Economic Growth under Pervez Musharraf

Under Pervez Musharraf, Pakistan saw unprecedented growth and strength.  Here are just a few examples of the country’s accomplishments under Pervez Musharraf.

Economic Growth

  • Salvaged a near bankrupt economy and transformed it into the four fastest growing economies in the Asian region along with China, India and Vietnam.
  • Pakistan’s economy grew at an average rate of 7.0 percent per annum.
  • The performance of large-scale manufacturing was unparalleled in the country’s history. It grew at an average rate of 11 percent per annum.
  • Services sector grew at an average rate of 6.0 percent per annum.
  • Because of strong economic policies, Goldman Sachs a global investment bank, included Pakistan in the category of new emerging market (Next – 11) destined to play a major role in the world economic setting.
  • Goldman Sachs extended their coverage from BRICs (Brazil, Russia, India and China) to eleven emerging economic powers including Pakistan, Korea, Mexico, Vietnam, Turkey etc.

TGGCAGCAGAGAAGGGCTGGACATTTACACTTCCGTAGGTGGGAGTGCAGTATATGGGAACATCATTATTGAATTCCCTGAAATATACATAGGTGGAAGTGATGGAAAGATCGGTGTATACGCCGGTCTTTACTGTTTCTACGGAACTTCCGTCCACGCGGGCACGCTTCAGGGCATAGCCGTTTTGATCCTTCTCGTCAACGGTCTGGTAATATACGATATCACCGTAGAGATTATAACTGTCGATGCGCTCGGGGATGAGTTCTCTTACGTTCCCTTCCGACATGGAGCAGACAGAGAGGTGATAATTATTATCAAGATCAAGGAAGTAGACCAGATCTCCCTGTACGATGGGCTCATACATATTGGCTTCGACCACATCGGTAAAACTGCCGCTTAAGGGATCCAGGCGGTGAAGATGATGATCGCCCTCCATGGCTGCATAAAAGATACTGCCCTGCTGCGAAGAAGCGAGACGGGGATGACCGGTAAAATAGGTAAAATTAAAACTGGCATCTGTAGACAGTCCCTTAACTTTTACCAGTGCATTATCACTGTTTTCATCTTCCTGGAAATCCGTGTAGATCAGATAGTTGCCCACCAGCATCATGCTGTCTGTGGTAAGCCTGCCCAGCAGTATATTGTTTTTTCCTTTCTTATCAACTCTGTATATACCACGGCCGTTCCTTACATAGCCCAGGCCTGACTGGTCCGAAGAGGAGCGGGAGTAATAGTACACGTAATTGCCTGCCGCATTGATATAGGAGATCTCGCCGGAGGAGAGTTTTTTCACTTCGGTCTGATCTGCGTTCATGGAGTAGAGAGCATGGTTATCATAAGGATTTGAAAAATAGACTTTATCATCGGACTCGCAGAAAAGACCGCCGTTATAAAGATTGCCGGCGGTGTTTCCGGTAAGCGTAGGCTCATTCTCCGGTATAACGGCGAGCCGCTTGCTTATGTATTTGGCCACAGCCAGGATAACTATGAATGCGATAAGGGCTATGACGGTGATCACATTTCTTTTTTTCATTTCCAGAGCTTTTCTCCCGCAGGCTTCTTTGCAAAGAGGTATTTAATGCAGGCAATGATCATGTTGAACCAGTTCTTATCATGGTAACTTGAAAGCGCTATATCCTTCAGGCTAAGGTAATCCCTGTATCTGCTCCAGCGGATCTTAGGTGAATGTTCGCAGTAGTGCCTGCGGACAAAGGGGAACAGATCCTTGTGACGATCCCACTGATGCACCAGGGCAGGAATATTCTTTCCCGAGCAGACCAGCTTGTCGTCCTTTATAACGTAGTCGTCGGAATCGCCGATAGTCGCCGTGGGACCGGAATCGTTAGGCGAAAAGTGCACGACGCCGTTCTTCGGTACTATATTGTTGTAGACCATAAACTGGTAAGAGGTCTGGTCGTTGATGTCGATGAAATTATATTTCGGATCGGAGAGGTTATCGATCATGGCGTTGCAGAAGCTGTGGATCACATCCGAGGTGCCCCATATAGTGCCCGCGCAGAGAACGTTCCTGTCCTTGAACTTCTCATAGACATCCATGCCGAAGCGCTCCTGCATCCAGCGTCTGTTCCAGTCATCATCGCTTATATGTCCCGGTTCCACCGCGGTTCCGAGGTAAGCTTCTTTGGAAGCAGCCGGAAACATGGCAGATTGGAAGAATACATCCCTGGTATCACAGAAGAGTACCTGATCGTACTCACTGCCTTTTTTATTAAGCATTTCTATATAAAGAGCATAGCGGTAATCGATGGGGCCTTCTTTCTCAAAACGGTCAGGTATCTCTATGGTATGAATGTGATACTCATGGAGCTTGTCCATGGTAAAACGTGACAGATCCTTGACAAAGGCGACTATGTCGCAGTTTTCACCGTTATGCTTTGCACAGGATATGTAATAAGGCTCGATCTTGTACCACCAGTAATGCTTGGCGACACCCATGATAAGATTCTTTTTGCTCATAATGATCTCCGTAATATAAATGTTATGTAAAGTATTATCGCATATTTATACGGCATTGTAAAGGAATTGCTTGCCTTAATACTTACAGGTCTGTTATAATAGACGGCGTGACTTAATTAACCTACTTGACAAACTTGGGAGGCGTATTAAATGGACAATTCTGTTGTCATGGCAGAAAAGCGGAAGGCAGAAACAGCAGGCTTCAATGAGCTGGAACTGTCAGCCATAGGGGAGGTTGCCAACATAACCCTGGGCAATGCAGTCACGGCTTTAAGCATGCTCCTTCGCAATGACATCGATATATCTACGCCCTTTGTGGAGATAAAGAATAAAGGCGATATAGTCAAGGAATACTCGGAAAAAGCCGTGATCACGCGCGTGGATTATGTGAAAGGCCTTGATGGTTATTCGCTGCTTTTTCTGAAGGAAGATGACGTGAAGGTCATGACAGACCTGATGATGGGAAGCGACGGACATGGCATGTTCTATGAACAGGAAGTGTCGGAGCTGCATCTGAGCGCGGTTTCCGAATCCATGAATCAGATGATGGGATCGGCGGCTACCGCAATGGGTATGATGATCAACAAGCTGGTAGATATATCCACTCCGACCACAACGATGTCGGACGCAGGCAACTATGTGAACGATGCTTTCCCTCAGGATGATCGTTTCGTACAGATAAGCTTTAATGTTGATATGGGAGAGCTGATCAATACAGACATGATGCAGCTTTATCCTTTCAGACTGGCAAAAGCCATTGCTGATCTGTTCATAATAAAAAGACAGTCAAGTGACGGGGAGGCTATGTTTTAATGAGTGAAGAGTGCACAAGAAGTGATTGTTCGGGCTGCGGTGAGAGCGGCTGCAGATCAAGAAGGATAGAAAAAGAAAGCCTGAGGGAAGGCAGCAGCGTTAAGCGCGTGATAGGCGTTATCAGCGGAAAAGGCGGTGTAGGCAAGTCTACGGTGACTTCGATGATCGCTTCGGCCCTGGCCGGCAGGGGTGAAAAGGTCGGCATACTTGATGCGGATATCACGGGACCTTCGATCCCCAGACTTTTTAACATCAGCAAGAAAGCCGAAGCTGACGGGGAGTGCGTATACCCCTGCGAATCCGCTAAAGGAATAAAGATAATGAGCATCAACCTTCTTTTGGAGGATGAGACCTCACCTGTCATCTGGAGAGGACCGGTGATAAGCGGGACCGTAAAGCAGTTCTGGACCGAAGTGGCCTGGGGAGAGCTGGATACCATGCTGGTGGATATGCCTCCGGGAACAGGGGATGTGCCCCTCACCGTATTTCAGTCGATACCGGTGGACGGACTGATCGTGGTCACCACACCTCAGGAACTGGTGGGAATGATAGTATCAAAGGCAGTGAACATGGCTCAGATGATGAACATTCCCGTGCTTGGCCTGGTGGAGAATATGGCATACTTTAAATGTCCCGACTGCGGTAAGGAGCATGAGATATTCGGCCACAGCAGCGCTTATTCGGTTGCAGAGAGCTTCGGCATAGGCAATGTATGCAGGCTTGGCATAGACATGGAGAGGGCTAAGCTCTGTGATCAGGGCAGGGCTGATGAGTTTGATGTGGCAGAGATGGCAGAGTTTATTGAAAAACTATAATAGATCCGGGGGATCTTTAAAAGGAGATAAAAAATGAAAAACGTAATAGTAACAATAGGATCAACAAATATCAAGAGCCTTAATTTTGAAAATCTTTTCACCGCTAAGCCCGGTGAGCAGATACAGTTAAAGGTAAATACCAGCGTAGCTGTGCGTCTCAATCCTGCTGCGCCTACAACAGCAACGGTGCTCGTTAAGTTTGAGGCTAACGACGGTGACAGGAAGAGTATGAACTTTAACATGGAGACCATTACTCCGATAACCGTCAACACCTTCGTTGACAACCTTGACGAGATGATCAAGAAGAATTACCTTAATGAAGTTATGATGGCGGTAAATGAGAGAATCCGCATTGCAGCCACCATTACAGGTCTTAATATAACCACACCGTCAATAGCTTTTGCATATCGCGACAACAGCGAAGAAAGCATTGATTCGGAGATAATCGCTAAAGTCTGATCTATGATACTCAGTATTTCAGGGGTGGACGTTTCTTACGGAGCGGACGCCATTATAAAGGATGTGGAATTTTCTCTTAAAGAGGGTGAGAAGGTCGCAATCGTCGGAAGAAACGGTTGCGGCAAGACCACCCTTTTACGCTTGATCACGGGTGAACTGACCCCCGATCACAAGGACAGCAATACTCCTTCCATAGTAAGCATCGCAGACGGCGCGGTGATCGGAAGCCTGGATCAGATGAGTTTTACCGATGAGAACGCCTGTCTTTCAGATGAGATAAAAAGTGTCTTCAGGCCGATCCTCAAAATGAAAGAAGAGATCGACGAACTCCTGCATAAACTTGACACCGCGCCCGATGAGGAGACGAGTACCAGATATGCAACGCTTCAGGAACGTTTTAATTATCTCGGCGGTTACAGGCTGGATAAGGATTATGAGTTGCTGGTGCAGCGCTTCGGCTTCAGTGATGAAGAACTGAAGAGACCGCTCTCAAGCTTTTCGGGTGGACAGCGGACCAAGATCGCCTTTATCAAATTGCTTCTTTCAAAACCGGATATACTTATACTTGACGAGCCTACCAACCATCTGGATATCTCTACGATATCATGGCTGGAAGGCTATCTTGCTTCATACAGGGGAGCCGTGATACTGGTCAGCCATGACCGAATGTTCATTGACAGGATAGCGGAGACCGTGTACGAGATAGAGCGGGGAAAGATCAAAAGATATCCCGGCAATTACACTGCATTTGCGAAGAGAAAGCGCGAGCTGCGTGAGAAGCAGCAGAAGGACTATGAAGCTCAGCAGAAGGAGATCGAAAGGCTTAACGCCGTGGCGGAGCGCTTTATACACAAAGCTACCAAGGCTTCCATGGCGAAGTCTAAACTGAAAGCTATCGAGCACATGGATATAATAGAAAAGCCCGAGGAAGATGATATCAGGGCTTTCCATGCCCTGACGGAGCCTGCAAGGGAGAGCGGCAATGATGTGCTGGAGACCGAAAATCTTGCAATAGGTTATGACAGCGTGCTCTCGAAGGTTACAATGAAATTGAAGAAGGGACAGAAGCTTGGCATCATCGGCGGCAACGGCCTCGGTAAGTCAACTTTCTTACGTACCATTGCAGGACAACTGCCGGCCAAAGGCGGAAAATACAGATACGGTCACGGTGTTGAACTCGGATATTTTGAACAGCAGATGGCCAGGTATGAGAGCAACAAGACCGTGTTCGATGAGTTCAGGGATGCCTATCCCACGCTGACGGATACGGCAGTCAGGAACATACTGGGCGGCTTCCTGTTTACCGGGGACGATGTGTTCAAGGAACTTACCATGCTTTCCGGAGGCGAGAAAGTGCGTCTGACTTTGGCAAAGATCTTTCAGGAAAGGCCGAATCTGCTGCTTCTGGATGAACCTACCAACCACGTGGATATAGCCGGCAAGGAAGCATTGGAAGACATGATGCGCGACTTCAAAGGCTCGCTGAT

• Pakistan’s per capita income doubled (from $ 526 in 1999-2000 to $1085 in 2007-08). In other words, the average income of Pakistani people more than doubled.
  • The size of the economy more than doubled (from $74 billion in 1999-2000 to $170 billion in 2007-08) as well.


  • Succeeded in turning around the economy with the help of Pakistan’s private sector. Constant engagement built the confidence of the private sector on economic management.
  • Investment as a result rose from 17.4 percent to 22.9 percent of GDP – an increase of 5.5percent of GDP in seven/eight years is unparalleled in recent times in Pakistan.
  • Foreign Investment surged from $0.5 billion to $8.5 billion – a 17 fold increase in 8 years which reflected the growing confidence of foreign investors in Pakistan.

Unemployment & Poverty

  • The government succeeded in creating 13.5 million new jobs and accordingly reduced the unemployment rate from 8.3 percent to 5.2 percent.
  • Strong economic growth succeeded not only in creating new jobs but reducing poverty. That is, poverty reduced to one-half. The number of people living below the poverty declined from 34.5 percent in 2000-01 to 17.2 percent in 2007/08.